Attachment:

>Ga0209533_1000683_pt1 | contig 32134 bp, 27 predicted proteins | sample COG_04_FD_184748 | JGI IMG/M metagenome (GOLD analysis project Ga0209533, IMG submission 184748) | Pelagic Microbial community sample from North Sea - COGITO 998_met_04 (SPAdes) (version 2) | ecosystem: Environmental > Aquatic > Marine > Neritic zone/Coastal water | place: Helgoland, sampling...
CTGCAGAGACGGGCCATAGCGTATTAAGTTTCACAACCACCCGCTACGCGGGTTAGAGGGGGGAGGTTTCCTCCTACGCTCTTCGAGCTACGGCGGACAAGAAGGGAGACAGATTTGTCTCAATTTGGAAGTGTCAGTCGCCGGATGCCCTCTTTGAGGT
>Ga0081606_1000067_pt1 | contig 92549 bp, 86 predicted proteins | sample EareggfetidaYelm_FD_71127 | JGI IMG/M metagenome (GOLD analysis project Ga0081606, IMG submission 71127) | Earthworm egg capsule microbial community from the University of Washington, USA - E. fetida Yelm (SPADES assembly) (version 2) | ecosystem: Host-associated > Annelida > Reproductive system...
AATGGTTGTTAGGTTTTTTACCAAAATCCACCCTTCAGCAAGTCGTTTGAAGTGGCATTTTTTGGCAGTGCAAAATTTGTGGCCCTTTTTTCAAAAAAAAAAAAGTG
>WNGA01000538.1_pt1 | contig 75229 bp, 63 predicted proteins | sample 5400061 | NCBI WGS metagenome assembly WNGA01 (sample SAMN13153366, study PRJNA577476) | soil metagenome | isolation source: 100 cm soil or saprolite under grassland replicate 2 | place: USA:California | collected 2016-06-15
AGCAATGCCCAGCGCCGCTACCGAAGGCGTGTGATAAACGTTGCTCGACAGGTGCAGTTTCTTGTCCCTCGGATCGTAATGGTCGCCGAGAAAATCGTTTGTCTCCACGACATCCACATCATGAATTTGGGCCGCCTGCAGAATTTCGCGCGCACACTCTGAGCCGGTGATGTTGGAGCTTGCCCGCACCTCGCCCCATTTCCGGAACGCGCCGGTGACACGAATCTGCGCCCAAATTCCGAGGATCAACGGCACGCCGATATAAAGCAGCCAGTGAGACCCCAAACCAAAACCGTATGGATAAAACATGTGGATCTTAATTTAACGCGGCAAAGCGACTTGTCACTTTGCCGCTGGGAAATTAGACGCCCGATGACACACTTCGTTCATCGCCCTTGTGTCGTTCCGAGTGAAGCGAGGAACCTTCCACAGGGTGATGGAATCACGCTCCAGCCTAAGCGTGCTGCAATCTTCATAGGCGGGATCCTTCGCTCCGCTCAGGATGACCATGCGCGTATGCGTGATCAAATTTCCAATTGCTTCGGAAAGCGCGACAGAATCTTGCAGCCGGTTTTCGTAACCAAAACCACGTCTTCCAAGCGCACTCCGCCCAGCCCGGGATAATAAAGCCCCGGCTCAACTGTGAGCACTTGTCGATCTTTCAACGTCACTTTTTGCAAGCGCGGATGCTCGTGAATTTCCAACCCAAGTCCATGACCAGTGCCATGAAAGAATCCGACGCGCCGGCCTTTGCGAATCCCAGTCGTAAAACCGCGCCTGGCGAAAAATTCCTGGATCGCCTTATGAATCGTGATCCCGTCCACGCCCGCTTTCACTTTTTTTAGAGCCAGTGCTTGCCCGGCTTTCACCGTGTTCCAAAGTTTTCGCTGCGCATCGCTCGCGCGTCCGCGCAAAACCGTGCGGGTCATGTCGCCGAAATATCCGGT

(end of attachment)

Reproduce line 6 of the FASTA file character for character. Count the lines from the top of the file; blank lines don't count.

AGCAATGCCCAGCGCCGCTACCGAAGGCGTGTGATAAACGTTGCTCGACAGGTGCAGTTTCTTGTCCCTCGGATCGTAATGGTCGCCGAGAAAATCGTTTGTCTCCACGACATCCACATCATGAATTTGGGCCGCCTGCAGAATTTCGCGCGCACACTCTGAGCCGGTGATGTTGGAGCTTGCCCGCACCTCGCCCCATTTCCGGAACGCGCCGGTGACACGAATCTGCGCCCAAATTCCGAGGATCAACGGCACGCCGATATAAAGCAGCCAGTGAGACCCCAAACCAAAACCGTATGGATAAAACATGTGGATCTTAATTTAACGCGGCAAAGCGACTTGTCACTTTGCCGCTGGGAAATTAGACGCCCGATGACACACTTCGTTCATCGCCCTTGTGTCGTTCCGAGTGAAGCGAGGAACCTTCCACAGGGTGATGGAATCACGCTCCAGCCTAAGCGTGCTGCAATCTTCATAGGCGGGATCCTTCGCTCCGCTCAGGATGACCATGCGCGTATGCGTGATCAAATTTCCAATTGCTTCGGAAAGCGCGACAGAATCTTGCAGCCGGTTTTCGTAACCAAAACCACGTCTTCCAAGCGCACTCCGCCCAGCCCGGGATAATAAAGCCCCGGCTCAACTGTGAGCACTTGTCGATCTTTCAACGTCACTTTTTGCAAGCGCGGATGCTCGTGAATTTCCAACCCAAGTCCATGACCAGTGCCATGAAAGAATCCGACGCGCCGGCCTTTGCGAATCCCAGTCGTAAAACCGCGCCTGGCGAAAAATTCCTGGATCGCCTTATGAATCGTGATCCCGTCCACGCCCGCTTTCACTTTTTTTAGAGCCAGTGCTTGCCCGGCTTTCACCGTGTTCCAAAGTTTTCGCTGCGCATCGCTCGCGCGTCCGCGCAAAACCGTGCGGGTCATGTCGCCGAAATATCCGGT